I just have to write and tell you how excited I am to have found you! I’ve been an actor for five years, struggling along with everyone else, and I finally decided that enough is enough: I need to put together a plan so I can really focus.
All of this time, I thought I had already been focusing on my art, when in reality, I was part-timing everything: my job, my family and my craft. Now, you’ve put me on a path that I don’t think I could have accomplished myself. I have an emergency fund, a separate checking account for my business, and for the first time, real hope for the future. While I have yet to score that elusive “great part,” my auditions are much better. I believe this is because I come in focused and without worrying about “how broke I am.” Sure, I still worry about money, but not in the “OMG, I need this role” desperate way that I have in the past.
Thank you again for what you do. I just wanted to let you know there are people out there who appreciate you very much.
It is rewarding when we hear from folks who have started to take control of their financial futures, because the unfortunate truth is that many people simply never will.
I was just reading some statistics from a group called the Employee Benefit Research Institute. While most Abundance Bound readers are self-employed (and not employees of others), we frequently fall into these same traps and the results of their recent retirement survey weren’t encouraging: (more…)
I was recently drawn to a new book by Austin Kleon called Steal Like an Artist. As an artist, who also works with many artists, I thought it was an important book to read…especially since I don’t feel like I (or any of my clients, for that matter) are thieves.
Kleon says that in order to maximize creativity, you must realize that everything has already been done before. Creativity is seldom about finding a new subject; it’s more about placing your own spin on existing work. I think this is true. Shakespeare’s plays are all stories that had already been told. He told them better. Monet wasn’t the first person to paint people, landscapes, or buildings. He just improved on the existing process.
What does this have to do with money?
So many people want to be great at money, but they don’t realize that to be good at something (ANYTHING), you should emulate the best work of the masters in that field. Only then will you begin to practice good money management techniques.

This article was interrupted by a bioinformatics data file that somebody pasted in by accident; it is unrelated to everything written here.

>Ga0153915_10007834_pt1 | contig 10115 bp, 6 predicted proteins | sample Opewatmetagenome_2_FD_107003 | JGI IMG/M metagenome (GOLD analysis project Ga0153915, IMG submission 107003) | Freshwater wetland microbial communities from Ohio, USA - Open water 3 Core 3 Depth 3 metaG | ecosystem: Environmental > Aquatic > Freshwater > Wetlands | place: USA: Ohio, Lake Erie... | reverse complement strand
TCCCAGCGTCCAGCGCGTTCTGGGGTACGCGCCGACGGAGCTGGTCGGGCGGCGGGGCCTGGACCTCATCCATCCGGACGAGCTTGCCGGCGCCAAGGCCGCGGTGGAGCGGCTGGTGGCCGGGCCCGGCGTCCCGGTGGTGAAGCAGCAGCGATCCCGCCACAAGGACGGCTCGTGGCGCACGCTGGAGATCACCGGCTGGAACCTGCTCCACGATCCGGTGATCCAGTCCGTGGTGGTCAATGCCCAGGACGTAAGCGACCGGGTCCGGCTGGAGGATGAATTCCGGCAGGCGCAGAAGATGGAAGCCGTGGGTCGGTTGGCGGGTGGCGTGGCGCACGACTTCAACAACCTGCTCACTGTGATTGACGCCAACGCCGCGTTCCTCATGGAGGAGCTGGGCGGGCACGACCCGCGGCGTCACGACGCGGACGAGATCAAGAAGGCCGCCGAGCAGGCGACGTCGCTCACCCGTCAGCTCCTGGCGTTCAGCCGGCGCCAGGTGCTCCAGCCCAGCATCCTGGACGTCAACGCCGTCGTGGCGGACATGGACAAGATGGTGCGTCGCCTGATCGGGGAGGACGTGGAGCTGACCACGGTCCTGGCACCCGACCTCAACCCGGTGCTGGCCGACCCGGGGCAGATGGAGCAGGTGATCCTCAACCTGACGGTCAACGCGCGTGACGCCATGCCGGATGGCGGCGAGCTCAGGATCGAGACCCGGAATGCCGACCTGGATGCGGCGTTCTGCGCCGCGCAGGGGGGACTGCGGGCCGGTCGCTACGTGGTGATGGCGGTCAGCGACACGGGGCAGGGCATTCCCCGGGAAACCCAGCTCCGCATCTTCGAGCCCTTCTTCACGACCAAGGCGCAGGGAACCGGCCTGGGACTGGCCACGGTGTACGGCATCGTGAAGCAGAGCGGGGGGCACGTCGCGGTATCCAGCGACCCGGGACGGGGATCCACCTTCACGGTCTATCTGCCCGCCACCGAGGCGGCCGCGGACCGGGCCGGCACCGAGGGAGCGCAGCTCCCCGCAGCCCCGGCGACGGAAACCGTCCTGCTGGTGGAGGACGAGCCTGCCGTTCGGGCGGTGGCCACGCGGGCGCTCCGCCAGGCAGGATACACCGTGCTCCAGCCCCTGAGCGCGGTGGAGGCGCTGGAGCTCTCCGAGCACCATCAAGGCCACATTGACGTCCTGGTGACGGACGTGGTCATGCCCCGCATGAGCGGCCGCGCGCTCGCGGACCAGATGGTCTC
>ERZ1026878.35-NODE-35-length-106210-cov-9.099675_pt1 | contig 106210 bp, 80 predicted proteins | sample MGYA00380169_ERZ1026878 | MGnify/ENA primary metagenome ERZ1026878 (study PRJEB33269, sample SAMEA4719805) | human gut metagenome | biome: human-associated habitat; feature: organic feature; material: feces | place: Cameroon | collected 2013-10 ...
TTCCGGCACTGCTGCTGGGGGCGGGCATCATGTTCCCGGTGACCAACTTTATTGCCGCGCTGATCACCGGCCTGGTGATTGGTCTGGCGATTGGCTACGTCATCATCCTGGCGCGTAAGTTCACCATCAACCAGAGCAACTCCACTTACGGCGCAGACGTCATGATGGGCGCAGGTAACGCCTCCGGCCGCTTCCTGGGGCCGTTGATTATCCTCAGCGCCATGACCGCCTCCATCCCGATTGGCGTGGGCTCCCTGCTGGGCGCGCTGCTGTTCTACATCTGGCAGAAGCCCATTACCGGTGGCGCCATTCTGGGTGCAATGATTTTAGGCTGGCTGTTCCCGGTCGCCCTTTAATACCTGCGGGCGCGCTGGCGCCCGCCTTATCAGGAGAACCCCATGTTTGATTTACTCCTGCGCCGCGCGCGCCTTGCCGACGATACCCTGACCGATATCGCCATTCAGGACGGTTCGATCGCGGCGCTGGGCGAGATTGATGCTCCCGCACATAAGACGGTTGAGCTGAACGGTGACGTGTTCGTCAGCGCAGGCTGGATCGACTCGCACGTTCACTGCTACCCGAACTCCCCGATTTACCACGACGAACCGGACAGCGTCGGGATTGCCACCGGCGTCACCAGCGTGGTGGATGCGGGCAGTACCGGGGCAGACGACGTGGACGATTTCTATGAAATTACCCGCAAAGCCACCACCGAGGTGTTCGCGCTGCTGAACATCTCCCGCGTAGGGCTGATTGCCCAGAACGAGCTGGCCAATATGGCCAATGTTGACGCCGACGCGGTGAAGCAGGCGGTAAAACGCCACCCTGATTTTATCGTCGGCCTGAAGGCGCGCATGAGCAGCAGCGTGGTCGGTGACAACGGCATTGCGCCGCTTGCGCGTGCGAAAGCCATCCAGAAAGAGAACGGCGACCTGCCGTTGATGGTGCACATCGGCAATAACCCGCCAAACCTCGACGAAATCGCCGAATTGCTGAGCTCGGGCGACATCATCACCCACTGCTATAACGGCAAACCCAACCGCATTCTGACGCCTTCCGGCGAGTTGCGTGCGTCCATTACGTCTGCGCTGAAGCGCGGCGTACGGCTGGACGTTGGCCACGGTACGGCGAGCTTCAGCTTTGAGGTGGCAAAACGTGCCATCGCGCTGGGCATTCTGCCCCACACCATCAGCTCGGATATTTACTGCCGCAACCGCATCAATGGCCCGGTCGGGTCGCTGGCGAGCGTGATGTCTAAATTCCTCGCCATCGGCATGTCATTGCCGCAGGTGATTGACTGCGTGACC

Artists often tell me that financial books are boring. My friends in the financial industry tell me that much in the art community puts them to sleep, too! The person who achieves greatness is the one who can dive into an area and keep practicing until they become great. The funny thing about becoming great? Those areas that used to be boring are suddenly some of the most exciting parts of the task, once you understand the nuances of the trade.
If you’re a painter, what would you say to a person who stated, “Painting like Jackson Pollack is simple!”? How does it feel if you’re an actor and someone remarks how easy it is to just pretend all day? You know the truth, don’t you? It takes years of practice.
A couple weeks ago I wrote about the strange place I found inspiration for my 2013 goals. This week, I’d like to address New Year’s Resolutions head-on. Every year millions of people write out a fresh list of goals in the hopes of making the next twelve months better than the previous dozen. We creative people are no exception: in our world, it’s often the well-disciplined artist who ends up on the road to loftier goals, while the dreamer without clear, concise milestones spends another year chasing the same first-tier plans (and never can figure out why he doesn’t achieve anything….). You know the ones; they’re the artists with grand ideas, fantastic plans, and nothing to show for it except a series of excuses.
One mistake that even big businesspeople make, is that they set professional goals, but forget about the fuel to get them there. It might not be the most glamorous activity, but remember your financial goals; don’t just focus on your art. By making sure that your financial picture is healthy, you’re bound to have the fuel ready to have a wonderful 2013 in your craft. By placing well-executed goals, you’ll get where you want to go faster, and with less bumps along the road.
Some Financial Goals to Act On
Emergency Fund – If you don’t have a cash reserve, now’s the time to start one. Anything can happen…and probably will….in 2013, so you’ll want the protection to know that when bad news occurs, you’ve got the money in the bank to easily get through it.
What’s a good reserve? Generally, I recommend having at least three months expenses in a safe place away from market fluctuation (like a bank account). (more…)
Finance is often as much about planning as it is about doing. I know that sentiment isn’t popular. We live in a ready, fire, aim world. Remember the phrase “The early bird gets the worm?” Society values the first mover. While speed and making decisions are certainly important factors in your success, it’s as important to focus on the right task as it is to be performing a task at all.
Here’s a story about two women I’ve met recently:
Dora works a part time job at the coffee shop while she auditions for various acting roles. Her job pays $9.50 per hour and the only thing resembling a benefit is that they make really good coffee. Credit card companies are constantly after her, looking for a minimum payment. “If I work more hours, I’d be able to pay the bills,” she decides. Because she needs to make ends meet, Dora often works 30 hours a week (the max her boss will allow….but 10 more than usual) and is too tired to go after auditions as much as she knows she should. “Short term pain for long term gain,” she reminds herself.
Let’s do the math on Dora’s “gross” income:
Regular time = 20 hours x $9.50 per hour = $190
Extra time = 30 hours x $9.50 per hour = $285
$95 more for that extra time? It sure seems worth the effort to help pay bills.
Remember setting up domino chains when you were a kid?: